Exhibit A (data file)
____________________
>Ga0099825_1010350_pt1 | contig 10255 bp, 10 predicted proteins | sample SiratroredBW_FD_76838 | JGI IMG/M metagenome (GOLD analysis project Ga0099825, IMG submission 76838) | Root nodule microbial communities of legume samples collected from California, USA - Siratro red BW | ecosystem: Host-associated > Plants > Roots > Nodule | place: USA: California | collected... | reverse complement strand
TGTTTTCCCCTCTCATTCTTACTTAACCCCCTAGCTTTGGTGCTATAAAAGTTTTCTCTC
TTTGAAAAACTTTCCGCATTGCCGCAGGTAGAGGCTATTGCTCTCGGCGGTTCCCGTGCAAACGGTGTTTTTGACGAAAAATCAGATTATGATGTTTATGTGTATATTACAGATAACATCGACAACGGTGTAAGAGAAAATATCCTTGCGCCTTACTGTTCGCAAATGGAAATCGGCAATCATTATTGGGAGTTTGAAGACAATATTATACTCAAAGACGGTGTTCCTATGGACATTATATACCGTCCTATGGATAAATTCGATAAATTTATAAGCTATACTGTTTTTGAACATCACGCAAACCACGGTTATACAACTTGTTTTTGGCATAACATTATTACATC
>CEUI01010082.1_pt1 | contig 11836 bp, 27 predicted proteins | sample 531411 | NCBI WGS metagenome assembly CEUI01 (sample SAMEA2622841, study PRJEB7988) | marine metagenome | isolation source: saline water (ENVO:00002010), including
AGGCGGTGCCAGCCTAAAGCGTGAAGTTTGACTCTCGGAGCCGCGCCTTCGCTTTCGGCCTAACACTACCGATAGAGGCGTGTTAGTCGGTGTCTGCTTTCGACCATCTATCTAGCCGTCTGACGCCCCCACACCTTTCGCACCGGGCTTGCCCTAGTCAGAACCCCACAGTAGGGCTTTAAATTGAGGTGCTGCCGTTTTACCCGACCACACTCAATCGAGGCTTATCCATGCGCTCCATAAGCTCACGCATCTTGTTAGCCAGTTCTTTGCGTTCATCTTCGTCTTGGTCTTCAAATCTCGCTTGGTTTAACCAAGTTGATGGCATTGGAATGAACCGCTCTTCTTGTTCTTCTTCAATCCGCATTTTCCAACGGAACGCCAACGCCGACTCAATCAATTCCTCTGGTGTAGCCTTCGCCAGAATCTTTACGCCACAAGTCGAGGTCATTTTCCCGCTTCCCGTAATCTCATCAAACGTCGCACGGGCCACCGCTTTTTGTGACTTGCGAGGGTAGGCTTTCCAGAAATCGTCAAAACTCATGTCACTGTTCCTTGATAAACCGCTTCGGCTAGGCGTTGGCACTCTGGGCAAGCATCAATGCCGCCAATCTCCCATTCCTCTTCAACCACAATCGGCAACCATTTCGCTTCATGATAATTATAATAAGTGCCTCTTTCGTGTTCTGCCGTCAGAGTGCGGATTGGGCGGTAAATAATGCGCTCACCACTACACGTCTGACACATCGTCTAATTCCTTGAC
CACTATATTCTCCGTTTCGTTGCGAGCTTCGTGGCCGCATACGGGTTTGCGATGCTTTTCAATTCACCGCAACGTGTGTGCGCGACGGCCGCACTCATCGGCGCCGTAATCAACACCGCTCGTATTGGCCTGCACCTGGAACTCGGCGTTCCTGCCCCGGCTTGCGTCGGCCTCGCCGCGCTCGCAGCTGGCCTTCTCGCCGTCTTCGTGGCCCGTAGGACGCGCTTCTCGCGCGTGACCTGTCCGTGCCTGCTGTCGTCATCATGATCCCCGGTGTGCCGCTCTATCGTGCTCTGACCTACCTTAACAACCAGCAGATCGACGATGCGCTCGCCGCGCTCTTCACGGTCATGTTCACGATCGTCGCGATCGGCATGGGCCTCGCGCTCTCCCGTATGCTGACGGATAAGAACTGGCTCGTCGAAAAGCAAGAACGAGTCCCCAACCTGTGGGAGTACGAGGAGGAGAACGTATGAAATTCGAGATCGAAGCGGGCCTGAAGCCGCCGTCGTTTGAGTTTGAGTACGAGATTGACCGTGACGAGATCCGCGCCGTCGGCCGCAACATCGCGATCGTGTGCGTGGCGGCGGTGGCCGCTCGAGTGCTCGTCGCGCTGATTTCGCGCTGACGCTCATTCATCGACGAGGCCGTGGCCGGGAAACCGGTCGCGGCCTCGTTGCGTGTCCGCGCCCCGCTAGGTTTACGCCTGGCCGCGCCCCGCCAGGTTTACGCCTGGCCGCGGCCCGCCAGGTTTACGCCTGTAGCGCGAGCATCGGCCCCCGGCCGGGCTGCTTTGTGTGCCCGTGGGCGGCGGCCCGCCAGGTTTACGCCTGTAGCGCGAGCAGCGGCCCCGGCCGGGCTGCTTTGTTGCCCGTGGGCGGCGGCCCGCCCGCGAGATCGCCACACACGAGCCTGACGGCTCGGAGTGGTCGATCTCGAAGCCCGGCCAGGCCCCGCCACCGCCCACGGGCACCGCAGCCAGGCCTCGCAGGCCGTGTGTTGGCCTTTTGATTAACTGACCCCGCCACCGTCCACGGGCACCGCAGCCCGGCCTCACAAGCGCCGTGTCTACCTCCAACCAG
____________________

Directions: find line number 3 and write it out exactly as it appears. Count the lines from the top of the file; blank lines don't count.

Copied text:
TTTGAAAAACTTTCCGCATTGCCGCAGGTAGAGGCTATTGCTCTCGGCGGTTCCCGTGCAAACGGTGTTTTTGACGAAAAATCAGATTATGATGTTTATGTGTATATTACAGATAACATCGACAACGGTGTAAGAGAAAATATCCTTGCGCCTTACTGTTCGCAAATGGAAATCGGCAATCATTATTGGGAGTTTGAAGACAATATTATACTCAAAGACGGTGTTCCTATGGACATTATATACCGTCCTATGGATAAATTCGATAAATTTATAAGCTATACTGTTTTTGAACATCACGCAAACCACGGTTATACAACTTGTTTTTGGCATAACATTATTACATC